Survey reveals positive attitudes to EU regional policy, but people would like it to take on more ambitious challenges.
The chances are that the EU's regional policy has left its mark on your area. You shouldn't have to look far – it could be a new motorway, railway track or bridge. The policy, accounting for over a third of the EU budget, is responsible for several hundred thousand projects, all aimed at regenerating Europe's regions.
The latest eurobarometer survey reveals that Europeans generally approve of the policy and welcome the difference it makes in their region. Of those aware of the policy, seven out of ten think it has a positive impact.
Unsurprisingly, more people had heard of it in the countries that benefit the most. So, around two-thirds of the respondents from Slovenia (66%), Lithuania (65%) and Ireland (64%) were aware of its existence. Only around one third were aware of it in Bulgaria (35%), Cyprus (35%) and the Netherlands (30%).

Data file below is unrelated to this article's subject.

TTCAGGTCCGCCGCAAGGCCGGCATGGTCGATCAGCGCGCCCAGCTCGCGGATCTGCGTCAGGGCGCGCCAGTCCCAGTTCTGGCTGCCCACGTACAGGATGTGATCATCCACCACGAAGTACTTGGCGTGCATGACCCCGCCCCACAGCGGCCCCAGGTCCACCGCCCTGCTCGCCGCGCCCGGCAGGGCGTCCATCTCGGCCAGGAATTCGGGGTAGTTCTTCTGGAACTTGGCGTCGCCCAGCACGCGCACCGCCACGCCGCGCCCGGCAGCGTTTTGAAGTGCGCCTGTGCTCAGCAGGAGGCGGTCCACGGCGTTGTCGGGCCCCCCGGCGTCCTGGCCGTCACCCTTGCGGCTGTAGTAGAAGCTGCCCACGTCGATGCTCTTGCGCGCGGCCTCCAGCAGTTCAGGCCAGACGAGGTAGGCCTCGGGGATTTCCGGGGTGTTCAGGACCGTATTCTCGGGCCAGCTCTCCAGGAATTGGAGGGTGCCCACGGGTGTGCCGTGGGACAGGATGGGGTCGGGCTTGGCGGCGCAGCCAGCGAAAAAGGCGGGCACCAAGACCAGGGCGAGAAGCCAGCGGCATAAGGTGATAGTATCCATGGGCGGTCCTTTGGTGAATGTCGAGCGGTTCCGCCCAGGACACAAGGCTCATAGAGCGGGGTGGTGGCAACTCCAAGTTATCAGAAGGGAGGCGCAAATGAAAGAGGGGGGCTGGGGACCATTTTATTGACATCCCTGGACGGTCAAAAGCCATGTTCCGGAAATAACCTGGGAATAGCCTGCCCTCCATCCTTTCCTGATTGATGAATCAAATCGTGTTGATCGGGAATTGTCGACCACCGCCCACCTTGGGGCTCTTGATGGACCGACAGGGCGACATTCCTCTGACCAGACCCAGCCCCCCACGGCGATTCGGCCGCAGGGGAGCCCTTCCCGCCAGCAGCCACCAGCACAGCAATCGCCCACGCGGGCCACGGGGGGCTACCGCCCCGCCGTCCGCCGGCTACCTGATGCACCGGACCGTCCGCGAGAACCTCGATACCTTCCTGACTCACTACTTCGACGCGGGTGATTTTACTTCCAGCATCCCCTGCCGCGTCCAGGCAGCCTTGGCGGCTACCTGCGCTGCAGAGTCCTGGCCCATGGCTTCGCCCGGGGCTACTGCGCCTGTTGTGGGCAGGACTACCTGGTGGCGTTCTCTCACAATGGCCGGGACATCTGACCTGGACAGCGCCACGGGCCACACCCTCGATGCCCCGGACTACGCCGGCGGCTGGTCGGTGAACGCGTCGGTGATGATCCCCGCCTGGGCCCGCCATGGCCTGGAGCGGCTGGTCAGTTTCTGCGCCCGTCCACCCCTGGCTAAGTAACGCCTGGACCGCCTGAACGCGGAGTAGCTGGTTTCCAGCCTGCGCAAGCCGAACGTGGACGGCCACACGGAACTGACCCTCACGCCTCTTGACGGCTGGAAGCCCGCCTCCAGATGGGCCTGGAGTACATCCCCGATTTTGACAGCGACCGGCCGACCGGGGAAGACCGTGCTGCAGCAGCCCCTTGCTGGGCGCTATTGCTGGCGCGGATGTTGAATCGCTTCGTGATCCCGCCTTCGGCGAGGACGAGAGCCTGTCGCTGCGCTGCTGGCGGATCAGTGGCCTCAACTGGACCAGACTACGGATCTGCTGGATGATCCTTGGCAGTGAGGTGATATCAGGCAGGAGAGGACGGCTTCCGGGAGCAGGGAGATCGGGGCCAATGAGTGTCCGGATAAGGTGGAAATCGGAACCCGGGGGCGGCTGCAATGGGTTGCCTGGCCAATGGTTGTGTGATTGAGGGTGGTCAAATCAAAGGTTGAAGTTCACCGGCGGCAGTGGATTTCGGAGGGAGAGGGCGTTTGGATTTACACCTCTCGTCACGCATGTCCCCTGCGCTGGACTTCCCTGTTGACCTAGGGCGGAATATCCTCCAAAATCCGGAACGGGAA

Overall, 85% of respondents backed the aim of the policy – to help the most disadvantaged regions and narrow the gap between rich and poor. Currently, the EU's wealthiest member, Luxembourg, is seven times richer than the poorest, Romania. When regions are compared, the gap is even more striking.
With the benefits of regional policy widely recognised, respondents thought it should take on more ambitious challenges, such as climate change, globalisation and Europe's ageing population.
To keep the public up to date with developments at national level, EU countries will soon be required to publish comprehensive lists of the projects that receive regional-policy funding.
The survey of 27 000 Europeans conducted in January is part of a public consultation launched by regional policy commission Danuta Hübner last September on the future of regional policy.